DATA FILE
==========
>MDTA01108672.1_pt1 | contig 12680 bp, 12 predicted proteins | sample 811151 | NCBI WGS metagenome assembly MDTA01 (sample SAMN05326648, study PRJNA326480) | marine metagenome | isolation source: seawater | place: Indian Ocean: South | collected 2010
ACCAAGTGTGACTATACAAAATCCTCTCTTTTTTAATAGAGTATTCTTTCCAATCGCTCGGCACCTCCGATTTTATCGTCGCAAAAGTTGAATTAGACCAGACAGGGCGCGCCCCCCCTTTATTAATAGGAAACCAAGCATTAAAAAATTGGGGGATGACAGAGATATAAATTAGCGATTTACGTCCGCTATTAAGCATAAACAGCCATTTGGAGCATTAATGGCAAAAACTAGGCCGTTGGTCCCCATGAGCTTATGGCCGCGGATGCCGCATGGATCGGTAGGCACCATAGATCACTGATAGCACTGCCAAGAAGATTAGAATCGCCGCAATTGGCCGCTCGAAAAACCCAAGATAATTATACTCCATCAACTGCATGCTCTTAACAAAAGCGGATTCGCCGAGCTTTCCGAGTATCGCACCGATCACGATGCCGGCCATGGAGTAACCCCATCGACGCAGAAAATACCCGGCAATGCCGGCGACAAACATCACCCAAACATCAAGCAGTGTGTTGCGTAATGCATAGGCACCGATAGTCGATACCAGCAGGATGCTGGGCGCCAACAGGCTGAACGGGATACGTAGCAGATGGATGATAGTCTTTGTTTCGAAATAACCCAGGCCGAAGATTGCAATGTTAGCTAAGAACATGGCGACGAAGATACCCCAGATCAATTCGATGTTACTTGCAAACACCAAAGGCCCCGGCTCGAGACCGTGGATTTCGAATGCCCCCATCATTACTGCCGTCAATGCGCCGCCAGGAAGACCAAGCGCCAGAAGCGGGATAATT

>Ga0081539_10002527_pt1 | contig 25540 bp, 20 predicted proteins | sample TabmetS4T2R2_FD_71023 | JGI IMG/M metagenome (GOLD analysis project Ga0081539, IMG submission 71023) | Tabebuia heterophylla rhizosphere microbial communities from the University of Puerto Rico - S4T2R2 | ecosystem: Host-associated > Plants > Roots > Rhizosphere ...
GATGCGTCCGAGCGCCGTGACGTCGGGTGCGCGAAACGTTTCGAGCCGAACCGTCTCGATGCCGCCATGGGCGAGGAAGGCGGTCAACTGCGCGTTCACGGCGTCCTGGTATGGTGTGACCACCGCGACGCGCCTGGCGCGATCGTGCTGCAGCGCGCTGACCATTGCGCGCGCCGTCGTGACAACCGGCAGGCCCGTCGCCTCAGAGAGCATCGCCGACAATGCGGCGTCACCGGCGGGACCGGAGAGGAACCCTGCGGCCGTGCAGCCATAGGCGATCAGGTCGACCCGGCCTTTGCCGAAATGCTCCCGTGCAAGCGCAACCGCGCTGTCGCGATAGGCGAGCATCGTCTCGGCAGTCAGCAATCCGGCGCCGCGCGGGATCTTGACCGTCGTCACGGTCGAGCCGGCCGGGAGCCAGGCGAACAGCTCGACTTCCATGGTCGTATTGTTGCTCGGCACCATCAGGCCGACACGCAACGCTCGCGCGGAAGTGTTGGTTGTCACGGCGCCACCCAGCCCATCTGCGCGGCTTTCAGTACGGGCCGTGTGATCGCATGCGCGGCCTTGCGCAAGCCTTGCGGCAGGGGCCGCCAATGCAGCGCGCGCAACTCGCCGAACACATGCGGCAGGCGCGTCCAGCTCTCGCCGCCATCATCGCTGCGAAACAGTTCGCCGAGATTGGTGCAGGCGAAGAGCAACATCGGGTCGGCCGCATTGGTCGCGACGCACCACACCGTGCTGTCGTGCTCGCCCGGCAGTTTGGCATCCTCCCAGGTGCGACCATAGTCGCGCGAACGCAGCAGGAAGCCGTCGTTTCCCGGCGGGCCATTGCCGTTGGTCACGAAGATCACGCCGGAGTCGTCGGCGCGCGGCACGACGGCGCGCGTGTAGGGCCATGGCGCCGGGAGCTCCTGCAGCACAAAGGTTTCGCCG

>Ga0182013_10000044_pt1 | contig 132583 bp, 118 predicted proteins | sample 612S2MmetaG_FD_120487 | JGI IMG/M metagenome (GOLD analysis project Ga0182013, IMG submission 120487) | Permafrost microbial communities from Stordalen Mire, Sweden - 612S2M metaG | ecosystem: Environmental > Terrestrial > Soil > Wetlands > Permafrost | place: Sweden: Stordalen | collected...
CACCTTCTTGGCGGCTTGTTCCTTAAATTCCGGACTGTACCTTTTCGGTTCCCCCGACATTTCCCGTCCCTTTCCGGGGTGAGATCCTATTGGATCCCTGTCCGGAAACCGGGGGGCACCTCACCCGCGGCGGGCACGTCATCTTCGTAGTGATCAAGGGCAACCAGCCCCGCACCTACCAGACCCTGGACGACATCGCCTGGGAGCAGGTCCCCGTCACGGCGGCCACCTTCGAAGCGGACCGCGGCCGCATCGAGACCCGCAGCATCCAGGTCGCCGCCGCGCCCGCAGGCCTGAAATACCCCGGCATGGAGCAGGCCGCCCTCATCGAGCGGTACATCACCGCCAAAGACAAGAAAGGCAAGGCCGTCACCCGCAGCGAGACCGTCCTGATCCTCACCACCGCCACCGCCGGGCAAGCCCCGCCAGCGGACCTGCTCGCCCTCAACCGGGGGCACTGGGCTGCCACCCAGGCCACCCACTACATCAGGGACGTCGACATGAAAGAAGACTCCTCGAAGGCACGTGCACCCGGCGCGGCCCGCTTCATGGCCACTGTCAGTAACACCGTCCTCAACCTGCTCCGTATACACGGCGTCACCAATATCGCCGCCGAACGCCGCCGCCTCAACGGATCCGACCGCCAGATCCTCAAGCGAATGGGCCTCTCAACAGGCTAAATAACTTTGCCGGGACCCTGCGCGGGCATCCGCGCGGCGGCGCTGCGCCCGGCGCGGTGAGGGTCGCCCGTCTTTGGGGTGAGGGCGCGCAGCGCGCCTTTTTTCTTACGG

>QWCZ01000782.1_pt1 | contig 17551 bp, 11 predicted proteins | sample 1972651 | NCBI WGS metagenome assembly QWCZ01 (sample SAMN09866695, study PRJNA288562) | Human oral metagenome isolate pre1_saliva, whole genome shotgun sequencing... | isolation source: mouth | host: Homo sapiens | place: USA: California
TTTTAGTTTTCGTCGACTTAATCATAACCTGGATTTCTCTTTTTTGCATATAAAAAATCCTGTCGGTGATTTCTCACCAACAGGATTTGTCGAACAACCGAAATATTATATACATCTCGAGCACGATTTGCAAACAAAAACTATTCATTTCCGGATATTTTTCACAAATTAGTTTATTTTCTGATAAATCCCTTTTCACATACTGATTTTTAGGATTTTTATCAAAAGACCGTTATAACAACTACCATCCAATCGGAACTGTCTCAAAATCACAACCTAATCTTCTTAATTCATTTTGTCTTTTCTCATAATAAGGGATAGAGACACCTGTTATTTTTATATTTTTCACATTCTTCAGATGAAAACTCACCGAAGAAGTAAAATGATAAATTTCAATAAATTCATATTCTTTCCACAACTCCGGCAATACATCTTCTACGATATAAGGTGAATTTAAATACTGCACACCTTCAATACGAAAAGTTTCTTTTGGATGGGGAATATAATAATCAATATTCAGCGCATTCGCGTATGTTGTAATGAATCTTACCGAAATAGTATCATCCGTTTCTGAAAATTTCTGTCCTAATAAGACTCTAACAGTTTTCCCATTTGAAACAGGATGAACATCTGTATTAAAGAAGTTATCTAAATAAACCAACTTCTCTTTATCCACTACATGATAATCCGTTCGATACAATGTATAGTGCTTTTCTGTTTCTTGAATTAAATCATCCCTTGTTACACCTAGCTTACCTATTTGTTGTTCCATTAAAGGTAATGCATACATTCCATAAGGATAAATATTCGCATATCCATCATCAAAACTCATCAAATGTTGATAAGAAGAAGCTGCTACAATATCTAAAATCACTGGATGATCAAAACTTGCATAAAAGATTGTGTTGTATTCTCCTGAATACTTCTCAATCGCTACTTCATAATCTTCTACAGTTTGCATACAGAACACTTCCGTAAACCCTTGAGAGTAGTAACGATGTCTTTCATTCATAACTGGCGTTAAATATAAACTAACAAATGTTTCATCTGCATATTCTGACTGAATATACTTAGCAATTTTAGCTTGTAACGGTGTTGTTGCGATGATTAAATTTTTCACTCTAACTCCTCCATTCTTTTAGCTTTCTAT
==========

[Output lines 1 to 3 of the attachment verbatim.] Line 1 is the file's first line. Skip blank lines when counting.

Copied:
>MDTA01108672.1_pt1 | contig 12680 bp, 12 predicted proteins | sample 811151 | NCBI WGS metagenome assembly MDTA01 (sample SAMN05326648, study PRJNA326480) | marine metagenome | isolation source: seawater | place: Indian Ocean: South | collected 2010
ACCAAGTGTGACTATACAAAATCCTCTCTTTTTTAATAGAGTATTCTTTCCAATCGCTCGGCACCTCCGATTTTATCGTCGCAAAAGTTGAATTAGACCAGACAGGGCGCGCCCCCCCTTTATTAATAGGAAACCAAGCATTAAAAAATTGGGGGATGACAGAGATATAAATTAGCGATTTACGTCCGCTATTAAGCATAAACAGCCATTTGGAGCATTAATGGCAAAAACTAGGCCGTTGGTCCCCATGAGCTTATGGCCGCGGATGCCGCATGGATCGGTAGGCACCATAGATCACTGATAGCACTGCCAAGAAGATTAGAATCGCCGCAATTGGCCGCTCGAAAAACCCAAGATAATTATACTCCATCAACTGCATGCTCTTAACAAAAGCGGATTCGCCGAGCTTTCCGAGTATCGCACCGATCACGATGCCGGCCATGGAGTAACCCCATCGACGCAGAAAATACCCGGCAATGCCGGCGACAAACATCACCCAAACATCAAGCAGTGTGTTGCGTAATGCATAGGCACCGATAGTCGATACCAGCAGGATGCTGGGCGCCAACAGGCTGAACGGGATACGTAGCAGATGGATGATAGTCTTTGTTTCGAAATAACCCAGGCCGAAGATTGCAATGTTAGCTAAGAACATGGCGACGAAGATACCCCAGATCAATTCGATGTTACTTGCAAACACCAAAGGCCCCGGCTCGAGACCGTGGATTTCGAATGCCCCCATCATTACTGCCGTCAATGCGCCGCCAGGAAGACCAAGCGCCAGAAGCGGGATAATT

>Ga0081539_10002527_pt1 | contig 25540 bp, 20 predicted proteins | sample TabmetS4T2R2_FD_71023 | JGI IMG/M metagenome (GOLD analysis project Ga0081539, IMG submission 71023) | Tabebuia heterophylla rhizosphere microbial communities from the University of Puerto Rico - S4T2R2 | ecosystem: Host-associated > Plants > Roots > Rhizosphere ...